Bref échange (par blogs interposés) avec Matt Strassler ... et commentaires autour du boson de Higgs

What if the Large Hadron Collider Finds Nothing Else?

Thank you for speaking bluntly about this uncomfortable but interesting scenario of no physics beyond thenStandard Model at LHC and trying to draw prospects from such an alternative.
Your discussion about the Michelson experiment which more or less rejected the existence of a classical ether is on purpose from an epistemological point of view. But as far as heuristics is concerned, it is quite ironical to notice that the discovery of a pretty standard, fundamental scalar Higgs boson puts the existence of its quantum field and specific non zero vacuum expectation value on a firm basis, so it demonstates the existence of a very special quantum ether, some kind of “space condensate” so to speak (a wink to condensed matter phenomena which inspired the conception of the Higgs mechanism) ! So before looking for new fundamental particles may be high energy physicists definitely need to fully understand the Higgs at the TeV scale (with a Higgs factory accelerator) and extrapolate all the possible consequences of the associated “space condensate” up to Planck scale … and try to test them in a cosmological context (inflation model) with the measures of … the Planck sattelite!
  • Yes, there is some irony in that, I agree… but still, the “space-timecondensate” (not a space-condensate) that is the Higgs field fits right in with the odd story of an ether which is at rest with respect to everyone, no matter how they are moving. This is in contrast to the condensed matter physicists who had a space-condensate with respect to which you can be moving. 
  • There’s no question that we need to understand the Higgs thoroughly, and of course that is a major part of the LHC research program. But we already know enough about quantum field theory to know that there’s a conceptual problem if nothing else shows up at the LHC.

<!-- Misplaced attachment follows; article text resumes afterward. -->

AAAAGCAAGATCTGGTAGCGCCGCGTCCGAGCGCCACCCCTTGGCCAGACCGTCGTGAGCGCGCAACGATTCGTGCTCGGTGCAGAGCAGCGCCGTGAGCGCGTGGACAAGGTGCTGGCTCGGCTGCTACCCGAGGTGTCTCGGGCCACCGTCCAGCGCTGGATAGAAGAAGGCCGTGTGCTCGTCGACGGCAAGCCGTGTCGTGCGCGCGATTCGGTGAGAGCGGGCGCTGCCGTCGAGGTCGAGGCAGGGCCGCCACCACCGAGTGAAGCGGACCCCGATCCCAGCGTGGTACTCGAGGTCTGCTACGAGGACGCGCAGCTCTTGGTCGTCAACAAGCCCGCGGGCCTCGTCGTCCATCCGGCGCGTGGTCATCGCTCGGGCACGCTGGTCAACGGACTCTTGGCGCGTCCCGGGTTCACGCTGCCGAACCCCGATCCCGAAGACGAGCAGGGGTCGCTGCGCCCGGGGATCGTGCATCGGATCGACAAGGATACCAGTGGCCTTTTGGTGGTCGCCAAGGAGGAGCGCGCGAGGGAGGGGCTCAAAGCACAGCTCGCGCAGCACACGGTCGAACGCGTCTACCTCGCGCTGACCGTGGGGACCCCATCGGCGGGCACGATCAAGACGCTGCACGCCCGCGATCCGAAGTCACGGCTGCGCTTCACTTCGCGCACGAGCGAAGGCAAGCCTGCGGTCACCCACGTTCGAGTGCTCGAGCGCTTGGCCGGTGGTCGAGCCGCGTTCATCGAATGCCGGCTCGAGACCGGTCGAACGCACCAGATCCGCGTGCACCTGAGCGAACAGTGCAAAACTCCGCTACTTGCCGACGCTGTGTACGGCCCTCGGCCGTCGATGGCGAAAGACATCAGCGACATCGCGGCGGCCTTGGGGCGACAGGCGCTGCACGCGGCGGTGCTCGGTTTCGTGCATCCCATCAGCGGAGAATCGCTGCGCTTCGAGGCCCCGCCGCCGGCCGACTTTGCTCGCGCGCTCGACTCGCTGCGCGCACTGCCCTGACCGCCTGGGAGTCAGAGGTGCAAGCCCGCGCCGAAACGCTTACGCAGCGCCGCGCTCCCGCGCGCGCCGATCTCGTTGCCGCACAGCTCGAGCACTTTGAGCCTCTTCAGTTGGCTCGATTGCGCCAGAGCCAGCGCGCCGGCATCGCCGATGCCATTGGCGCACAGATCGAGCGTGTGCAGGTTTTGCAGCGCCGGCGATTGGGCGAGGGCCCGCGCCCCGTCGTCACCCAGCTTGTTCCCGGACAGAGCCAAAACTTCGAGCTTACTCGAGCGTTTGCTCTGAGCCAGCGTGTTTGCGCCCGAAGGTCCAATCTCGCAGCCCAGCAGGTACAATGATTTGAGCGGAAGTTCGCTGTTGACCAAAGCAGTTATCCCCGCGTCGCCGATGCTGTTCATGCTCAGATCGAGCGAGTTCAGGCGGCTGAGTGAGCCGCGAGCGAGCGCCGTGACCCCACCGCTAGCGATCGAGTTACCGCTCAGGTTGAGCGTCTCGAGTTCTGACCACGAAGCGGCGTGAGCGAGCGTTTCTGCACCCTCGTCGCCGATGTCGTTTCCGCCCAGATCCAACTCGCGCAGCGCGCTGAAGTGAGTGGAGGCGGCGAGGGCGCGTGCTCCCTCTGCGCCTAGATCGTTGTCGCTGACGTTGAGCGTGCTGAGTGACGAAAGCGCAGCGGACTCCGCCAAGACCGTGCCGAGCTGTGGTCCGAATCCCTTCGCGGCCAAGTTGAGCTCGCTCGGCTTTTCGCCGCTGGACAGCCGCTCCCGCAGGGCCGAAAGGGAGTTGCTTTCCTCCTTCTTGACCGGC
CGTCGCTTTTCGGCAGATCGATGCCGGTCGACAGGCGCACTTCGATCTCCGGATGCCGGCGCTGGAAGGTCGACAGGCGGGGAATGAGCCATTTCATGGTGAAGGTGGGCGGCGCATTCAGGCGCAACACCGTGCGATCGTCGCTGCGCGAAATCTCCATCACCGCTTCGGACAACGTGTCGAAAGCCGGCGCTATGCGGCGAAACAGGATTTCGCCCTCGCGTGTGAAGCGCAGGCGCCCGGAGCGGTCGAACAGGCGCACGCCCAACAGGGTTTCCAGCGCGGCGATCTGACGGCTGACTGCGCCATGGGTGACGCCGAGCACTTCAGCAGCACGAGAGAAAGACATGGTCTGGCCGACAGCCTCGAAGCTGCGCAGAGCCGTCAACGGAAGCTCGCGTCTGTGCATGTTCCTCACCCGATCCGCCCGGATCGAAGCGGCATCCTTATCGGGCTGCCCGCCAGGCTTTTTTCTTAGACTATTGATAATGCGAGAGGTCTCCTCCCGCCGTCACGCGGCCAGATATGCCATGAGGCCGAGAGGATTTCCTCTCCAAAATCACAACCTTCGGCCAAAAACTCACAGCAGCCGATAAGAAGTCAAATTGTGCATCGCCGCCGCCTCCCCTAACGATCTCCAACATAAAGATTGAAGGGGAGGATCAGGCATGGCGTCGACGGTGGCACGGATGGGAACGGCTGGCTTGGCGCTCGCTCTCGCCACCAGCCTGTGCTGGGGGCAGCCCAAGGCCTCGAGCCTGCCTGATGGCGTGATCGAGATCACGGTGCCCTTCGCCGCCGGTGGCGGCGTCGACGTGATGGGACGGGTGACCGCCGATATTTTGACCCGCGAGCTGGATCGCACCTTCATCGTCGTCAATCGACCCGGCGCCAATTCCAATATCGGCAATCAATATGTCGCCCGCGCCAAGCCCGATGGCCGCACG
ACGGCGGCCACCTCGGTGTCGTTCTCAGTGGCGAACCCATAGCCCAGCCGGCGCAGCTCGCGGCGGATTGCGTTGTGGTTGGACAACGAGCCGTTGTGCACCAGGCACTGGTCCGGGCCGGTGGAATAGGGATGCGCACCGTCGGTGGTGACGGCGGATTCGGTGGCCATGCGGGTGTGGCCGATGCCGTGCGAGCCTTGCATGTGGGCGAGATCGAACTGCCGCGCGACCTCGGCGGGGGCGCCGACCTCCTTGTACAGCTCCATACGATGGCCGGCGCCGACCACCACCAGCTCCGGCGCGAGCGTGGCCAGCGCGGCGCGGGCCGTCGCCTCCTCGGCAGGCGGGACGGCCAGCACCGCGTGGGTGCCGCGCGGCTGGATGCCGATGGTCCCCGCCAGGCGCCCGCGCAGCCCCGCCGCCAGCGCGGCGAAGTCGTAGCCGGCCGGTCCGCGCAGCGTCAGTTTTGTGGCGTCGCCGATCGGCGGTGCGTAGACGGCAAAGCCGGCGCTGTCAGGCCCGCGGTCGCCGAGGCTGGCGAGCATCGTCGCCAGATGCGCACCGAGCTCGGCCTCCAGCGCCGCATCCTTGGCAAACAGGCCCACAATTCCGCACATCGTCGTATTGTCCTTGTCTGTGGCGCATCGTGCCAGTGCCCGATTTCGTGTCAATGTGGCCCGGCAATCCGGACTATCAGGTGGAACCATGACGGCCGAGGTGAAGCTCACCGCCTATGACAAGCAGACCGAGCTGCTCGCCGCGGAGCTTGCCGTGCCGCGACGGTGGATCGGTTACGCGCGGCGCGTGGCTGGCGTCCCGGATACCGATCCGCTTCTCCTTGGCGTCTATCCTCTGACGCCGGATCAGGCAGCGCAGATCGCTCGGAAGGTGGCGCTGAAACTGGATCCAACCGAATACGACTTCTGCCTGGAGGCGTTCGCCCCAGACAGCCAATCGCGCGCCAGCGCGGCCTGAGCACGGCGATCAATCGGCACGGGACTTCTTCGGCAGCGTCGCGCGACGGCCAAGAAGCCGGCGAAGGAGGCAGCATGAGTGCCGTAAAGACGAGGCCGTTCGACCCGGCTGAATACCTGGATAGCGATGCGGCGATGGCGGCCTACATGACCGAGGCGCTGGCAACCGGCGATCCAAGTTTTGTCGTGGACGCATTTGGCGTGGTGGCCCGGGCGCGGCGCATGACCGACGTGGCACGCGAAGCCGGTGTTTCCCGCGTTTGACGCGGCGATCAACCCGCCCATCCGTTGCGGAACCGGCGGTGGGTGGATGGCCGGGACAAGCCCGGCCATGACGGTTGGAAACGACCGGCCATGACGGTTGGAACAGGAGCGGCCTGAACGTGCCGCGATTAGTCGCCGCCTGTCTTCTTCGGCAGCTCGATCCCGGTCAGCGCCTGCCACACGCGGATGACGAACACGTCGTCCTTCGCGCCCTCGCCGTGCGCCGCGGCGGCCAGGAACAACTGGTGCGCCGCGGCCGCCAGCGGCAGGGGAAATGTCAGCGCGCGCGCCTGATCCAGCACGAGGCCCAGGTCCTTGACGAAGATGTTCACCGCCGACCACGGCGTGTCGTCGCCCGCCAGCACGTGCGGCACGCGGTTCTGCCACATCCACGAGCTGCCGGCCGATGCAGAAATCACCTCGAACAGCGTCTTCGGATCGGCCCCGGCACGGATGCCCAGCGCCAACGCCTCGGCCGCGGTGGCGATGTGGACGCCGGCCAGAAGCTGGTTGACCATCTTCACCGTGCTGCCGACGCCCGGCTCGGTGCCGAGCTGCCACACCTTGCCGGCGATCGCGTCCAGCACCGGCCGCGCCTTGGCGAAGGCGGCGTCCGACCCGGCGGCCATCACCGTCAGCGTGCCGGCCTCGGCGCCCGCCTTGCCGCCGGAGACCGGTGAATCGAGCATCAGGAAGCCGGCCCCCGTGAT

• laboussoleestmonpays 
    Thanks for your addendum! The time dimension is very relevant indeed: what would be physics without causality and its “thermodynamic handmaiden” stability (another intriguing aspect of the Higgs vacuum by the way)?
    To carry on the fact that “ideas developed in the condensed matter field can prove useful in particle physics” (to quote more or less S. Weinberg :-), do you think the following line of reasoning : “stability conditions in solid state physics … are known, in certain cases, to cause UV divergences to sum automatically to zero” (quoted from has any chance to be relevant in the context of the quadratic divergences in the Higgs sector?
  • laboussoleestmonpays 
    To put equations (not mine!) behind “space condensate” (my awkward words) I precise that I have in mind the specific mathematical model patiently refined since twenty years by a mathematician A. Connes with severa theoretical physicsts like A. Chamseddine, M. Marcolli and P. van Suijlekom (, which does not pretend to solve the naturalness issue of the Higgs (it’s not their main strategy I would say) but try to give more conceptual meaning to the Standard Model Yang-Mills-Higgs gauge structure … may be like special relativity explained the hidden Lorentz symmetry of space-time ;-)

Dear Matt,
Didn’t mommy tell you never to mention the ether in company? Now look what you’ve done!
Dear Julian, I think Matt was right to mention the classical ether for the purpose of his argumentation. He makes a nice and courageous work of popularization and takes some “risks”. Of course the “ether” word is like a magic, pandora box and triggers wild speculations but for a condensed matter physicist working with low energy excitations over different kinds of electronic quantum liquids this is not necesseraly a dirty world, just a “meme” so to speak (of course Fermi sea or fractional quantum Hall liquid are more politically correct or fancy…).
To come back to the Higgs naturalness issue I think naively that it is interesting to notice that the “natural” solution for accelerator physicists is to look for new particles while the “natural” idea in a solid-state physics perspective is to think first about a new ether, a new vacuum state in order to make the scalar sector richer. Then its new phenomenology could be tricky to uncover with a collider but we can rely on astroparticle physics now since quantum cosmology has been born with Cobe, WMAP and Planck satellites.
Last but not least I wonder if, before thinking about new particles or new quantum vacuum, one would rather not look for a better or more subtle spacetime model to embed the Standard Model and its Higgs sector in a more generic or “natural” framework.


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